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A wave of the future at MMS

Marshall Middle School eighth-graders are using digital textbooks in their social studies class as part of a pilot program

October 3, 2012
By Jenny Kirk , Marshall Independent

MARSHALL - Eighth-graders at Marshall Middle School are getting an interactive learning experience this year in social studies class, courtesy of a pilot program involving digital textbooks.

The brand new experience has MMS teacher Sandy Carpenter and her students excited for the future. Though the program does not eliminate traditional textbooks altogether, the use of digital textbooks and e-lessons has unlimited opportunities for learning.

"I like it a lot," eighth-grader Mitchell Sueker said. "It's kind of cool because you get to do interactive things with the videos. You can take your own little quizzes and just learn from that."

Article Photos

Photo by Jenny Kirk
Marshall Middle School eighth-graders Salvador Talamantes, left, Jason Arzdorf, Brooke Lothert and Mitchell Sueker accessed their digital textbook accounts on the school’s computer Tuesday. The eighth-grade students at MMS are piloting a digital textbook program in social studies this year.


Brooke Lothert said she also likes using the digital textbooks. While there are times when the students will use the school computer lab, most of the time, the students use their home computers.

"I think it works better than the worksheets," she said. "It's better to learn from it. Some of the questions are easier to understand."

Lothert also admitted that she liked taking notes on the computer as she went through reading material, as opposed to writing it out with a pen and paper.

"I like typing my notes a lot better," she said.

By using SuccessNet Plus, which is the first K-12 system to merge learning management with Pearson's proven curriculum, automatically personalizing instruction for all participating students, grading and tracking student performance is much easier. Students are able to access their calendar and itinerary and work at their own pace most of the time.

"I will go over things in class, so they have an idea," Carpenter said. "This doesn't necessarily take stuff away from me, but the work is much more focused."

Every group has a graphic comic strip that will do a show for them, like the Battle of the Spanish Armada with Queen Elizabeth one that students were currently reviewing. After students push through the slides, they will have seven different lessons, Carpenter said, where they'll use both "their text and knowledge they've learned in class" to answer the questions.

All of the students have the ability to stop and save assignments at any time. Questions vary from fill-in-the-blank to multiple choice, matching or typing in an answer. Incorrect answers can be corrected, which allows learning to continue.

"Can a kid go through it all at one time? Certainly," Carpenter said. "But they're also going to do it as we do it in class."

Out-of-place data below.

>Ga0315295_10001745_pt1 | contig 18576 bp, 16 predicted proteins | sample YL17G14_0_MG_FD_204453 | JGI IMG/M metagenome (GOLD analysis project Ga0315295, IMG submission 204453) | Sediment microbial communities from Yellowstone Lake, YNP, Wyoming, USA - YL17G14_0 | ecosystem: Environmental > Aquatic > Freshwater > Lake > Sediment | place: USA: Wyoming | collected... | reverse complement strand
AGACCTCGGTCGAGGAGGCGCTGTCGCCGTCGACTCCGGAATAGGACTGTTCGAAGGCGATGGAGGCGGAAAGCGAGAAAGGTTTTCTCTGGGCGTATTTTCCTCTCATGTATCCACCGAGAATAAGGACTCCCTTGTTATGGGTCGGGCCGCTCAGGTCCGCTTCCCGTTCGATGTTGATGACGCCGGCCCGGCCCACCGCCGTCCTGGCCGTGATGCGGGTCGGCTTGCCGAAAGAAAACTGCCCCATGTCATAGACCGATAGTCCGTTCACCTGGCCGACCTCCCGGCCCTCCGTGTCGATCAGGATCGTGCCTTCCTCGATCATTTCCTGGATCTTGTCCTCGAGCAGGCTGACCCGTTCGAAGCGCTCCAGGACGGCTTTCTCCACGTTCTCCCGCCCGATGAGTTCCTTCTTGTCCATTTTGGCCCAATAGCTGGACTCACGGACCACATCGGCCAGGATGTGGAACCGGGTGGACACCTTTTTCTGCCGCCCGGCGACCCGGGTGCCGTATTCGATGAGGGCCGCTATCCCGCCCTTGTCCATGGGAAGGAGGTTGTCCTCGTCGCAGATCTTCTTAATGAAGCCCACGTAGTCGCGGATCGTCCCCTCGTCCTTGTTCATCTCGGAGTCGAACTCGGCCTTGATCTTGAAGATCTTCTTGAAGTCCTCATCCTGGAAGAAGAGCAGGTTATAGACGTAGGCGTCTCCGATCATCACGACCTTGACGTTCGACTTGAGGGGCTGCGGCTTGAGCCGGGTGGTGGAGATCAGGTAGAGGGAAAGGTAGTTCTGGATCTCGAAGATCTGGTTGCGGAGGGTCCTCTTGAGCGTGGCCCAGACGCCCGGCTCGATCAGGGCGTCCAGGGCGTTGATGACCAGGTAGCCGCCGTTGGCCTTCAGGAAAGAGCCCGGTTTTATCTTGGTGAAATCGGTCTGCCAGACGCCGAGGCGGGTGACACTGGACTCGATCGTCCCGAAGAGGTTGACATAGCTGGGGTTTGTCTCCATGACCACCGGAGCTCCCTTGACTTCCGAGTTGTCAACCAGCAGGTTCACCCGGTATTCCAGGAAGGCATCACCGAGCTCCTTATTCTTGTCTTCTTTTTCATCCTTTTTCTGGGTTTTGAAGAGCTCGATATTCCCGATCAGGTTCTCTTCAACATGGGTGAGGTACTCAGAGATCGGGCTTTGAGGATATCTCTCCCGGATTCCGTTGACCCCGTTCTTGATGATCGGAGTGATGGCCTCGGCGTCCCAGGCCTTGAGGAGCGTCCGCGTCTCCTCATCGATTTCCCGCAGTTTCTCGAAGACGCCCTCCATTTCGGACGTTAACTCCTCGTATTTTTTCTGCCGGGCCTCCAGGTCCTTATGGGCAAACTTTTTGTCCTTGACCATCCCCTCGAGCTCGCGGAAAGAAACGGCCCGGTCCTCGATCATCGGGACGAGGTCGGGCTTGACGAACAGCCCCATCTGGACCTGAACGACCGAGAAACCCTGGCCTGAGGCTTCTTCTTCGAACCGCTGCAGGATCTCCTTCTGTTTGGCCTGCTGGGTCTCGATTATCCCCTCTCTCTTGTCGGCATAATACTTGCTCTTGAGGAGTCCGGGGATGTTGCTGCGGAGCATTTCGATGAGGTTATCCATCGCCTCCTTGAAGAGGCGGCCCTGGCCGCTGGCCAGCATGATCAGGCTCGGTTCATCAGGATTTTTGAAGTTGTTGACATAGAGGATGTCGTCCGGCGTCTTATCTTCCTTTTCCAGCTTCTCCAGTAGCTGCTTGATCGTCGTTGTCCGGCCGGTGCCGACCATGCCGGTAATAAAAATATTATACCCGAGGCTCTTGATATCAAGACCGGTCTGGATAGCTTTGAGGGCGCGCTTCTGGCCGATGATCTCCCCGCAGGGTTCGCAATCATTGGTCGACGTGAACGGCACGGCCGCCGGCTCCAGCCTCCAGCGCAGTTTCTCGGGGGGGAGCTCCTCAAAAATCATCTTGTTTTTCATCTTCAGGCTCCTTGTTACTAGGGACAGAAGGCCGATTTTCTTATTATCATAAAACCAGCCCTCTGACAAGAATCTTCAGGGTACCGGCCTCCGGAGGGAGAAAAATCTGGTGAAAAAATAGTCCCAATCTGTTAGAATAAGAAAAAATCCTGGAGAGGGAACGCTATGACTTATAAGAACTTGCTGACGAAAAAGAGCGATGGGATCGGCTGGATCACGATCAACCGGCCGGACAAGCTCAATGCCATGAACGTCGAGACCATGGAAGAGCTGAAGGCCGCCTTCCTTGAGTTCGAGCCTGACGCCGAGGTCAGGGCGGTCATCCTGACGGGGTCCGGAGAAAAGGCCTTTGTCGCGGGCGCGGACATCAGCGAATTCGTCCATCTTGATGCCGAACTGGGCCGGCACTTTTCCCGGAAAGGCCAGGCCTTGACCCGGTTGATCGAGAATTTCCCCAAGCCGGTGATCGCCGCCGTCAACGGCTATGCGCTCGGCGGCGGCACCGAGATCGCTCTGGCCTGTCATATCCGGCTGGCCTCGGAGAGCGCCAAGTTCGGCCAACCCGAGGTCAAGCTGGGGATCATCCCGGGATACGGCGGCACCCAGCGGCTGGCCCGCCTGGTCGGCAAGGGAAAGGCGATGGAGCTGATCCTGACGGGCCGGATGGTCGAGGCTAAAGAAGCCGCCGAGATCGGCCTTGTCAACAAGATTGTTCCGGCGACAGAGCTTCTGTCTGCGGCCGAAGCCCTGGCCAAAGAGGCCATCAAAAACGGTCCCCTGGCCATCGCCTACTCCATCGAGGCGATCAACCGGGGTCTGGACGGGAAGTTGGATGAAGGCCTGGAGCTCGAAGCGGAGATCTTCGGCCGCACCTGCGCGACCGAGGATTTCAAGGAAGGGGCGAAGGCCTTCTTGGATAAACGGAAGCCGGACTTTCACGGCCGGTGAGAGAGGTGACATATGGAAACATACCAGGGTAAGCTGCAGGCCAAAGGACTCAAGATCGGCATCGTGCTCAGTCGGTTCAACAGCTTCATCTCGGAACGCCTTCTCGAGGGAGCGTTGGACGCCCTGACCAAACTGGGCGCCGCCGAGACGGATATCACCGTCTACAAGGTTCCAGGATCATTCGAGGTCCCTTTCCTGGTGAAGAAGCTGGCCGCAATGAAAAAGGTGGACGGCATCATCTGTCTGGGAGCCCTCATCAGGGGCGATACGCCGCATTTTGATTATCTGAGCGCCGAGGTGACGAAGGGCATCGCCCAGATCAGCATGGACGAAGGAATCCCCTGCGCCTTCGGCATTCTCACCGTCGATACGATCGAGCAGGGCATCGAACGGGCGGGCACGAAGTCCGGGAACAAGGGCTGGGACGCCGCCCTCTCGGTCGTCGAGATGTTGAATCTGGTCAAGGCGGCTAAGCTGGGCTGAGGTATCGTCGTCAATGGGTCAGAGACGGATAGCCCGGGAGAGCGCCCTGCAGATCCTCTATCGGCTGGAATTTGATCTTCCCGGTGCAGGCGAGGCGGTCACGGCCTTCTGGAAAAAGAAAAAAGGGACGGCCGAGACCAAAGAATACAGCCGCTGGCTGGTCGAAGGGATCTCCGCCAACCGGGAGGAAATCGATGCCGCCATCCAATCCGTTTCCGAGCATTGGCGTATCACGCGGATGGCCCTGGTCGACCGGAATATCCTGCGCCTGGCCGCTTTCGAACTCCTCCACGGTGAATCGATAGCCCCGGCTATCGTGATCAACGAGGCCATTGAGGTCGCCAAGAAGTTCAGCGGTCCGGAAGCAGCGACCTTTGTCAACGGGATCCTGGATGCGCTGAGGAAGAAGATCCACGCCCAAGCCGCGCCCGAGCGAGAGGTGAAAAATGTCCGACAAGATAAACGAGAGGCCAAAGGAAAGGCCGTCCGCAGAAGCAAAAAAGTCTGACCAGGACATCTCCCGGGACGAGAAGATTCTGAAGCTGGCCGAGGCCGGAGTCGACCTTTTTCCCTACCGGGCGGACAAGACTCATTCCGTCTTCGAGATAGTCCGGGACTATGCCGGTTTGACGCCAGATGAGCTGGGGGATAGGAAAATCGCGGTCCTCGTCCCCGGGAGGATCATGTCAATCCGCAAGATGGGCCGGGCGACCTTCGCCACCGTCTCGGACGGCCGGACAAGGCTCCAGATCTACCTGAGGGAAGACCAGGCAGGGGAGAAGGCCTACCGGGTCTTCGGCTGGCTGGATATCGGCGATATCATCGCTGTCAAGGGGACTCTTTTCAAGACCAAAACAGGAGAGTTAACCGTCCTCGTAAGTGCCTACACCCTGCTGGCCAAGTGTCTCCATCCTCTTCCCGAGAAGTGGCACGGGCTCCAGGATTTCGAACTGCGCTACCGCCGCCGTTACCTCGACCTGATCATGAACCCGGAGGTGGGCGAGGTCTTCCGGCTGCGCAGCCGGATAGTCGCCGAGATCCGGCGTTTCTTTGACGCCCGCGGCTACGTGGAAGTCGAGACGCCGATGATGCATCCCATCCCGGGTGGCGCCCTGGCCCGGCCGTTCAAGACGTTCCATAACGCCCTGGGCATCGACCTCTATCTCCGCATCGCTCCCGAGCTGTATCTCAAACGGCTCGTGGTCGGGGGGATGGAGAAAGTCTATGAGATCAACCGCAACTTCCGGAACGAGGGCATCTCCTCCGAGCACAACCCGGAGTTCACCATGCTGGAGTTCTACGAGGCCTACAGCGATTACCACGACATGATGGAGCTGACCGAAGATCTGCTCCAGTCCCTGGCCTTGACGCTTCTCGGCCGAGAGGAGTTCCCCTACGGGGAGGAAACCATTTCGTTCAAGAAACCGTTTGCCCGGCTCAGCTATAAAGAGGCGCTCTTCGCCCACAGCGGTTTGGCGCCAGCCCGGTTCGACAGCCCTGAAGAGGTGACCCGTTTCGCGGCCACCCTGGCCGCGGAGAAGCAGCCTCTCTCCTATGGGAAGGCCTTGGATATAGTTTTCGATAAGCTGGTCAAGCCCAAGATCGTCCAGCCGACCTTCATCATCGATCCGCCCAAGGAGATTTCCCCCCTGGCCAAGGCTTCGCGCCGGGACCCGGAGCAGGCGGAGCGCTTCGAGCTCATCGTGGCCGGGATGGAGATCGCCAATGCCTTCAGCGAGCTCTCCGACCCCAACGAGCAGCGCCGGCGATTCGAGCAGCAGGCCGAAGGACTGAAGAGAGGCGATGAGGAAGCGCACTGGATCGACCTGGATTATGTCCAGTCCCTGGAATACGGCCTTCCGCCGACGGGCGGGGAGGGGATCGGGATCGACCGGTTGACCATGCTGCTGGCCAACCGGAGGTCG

For most students, using the interactive site is like second nature since they've grown up with technology all their lives.

"It was a good system overall," eighth-grader Salvador Talamantes said. "It had a few flaws, like logging in at first, but we got through those. It was easy once you got used to it. And, practice makes perfect."

Jason Arzdorf appreciated that he didn't have to lug an enormous social studies book home every night.

"I like it because I don't have to bring the whole book home to study," he said. "It's a lot easier to just log onto the computer and start studying that way."

Arzdorf pointed out that you had to remember to track where you've been.

"If you didn't track it, it didn't count," he said.

One of the best parts, Carpenter said, is that if a student is absent, he or she can go right online and read it at home. Of the 75 students she currently teaches eighth-grade social studies to, only one student reported not having Internet access.

"But that student has an enrichment time where it can be done during the school day," she said. "And if students have a question for me while they're at home, they can e-mail me and ask me what to do or come in before school starts."

What Carpenter loves the most is that students have access to a timeline in their e-lessons. And for social studies, she said, the information is always current.

"Along with seeing the primary document, pictures and everything else, the kids take notes on what they read, submit it and go back," she said. "It's awesome."

Sueker agreed, admitting that he enjoyed the interactive part of the process.

"You can go back into your notes and look at what you've tracked and then go back and review," Sueker said. "That's always nice before a test, to be able to go back and review for stuff."

According to Carpenter, the pilot program came about partly because the social studies department is scheduled to receive new curriculum this spring.

"We have a calendar schedule for when departments buy curriculum," she said. "We will be looking to purchase new curriculum for our classrooms. What is also taking place is that the state-wide social studies standards were updated and will also go into effect next year at the middle school level. We have some changes in fifth grade, sixth grade and eighth grade and a complete change in seventh grade."

So Carpenter contacted different publishers and worked with them to get samples. Carpenter liked that Pearson Prentice Hall was totally online. Though the pilot program had some technical issues to get through at first, things are getting more comfortable all the time.

For Carpenter, it's a sign of good things to come.

"I am hoping to receive a technology grant," she said. "My goal is to have a digital classroom."

 
 

 

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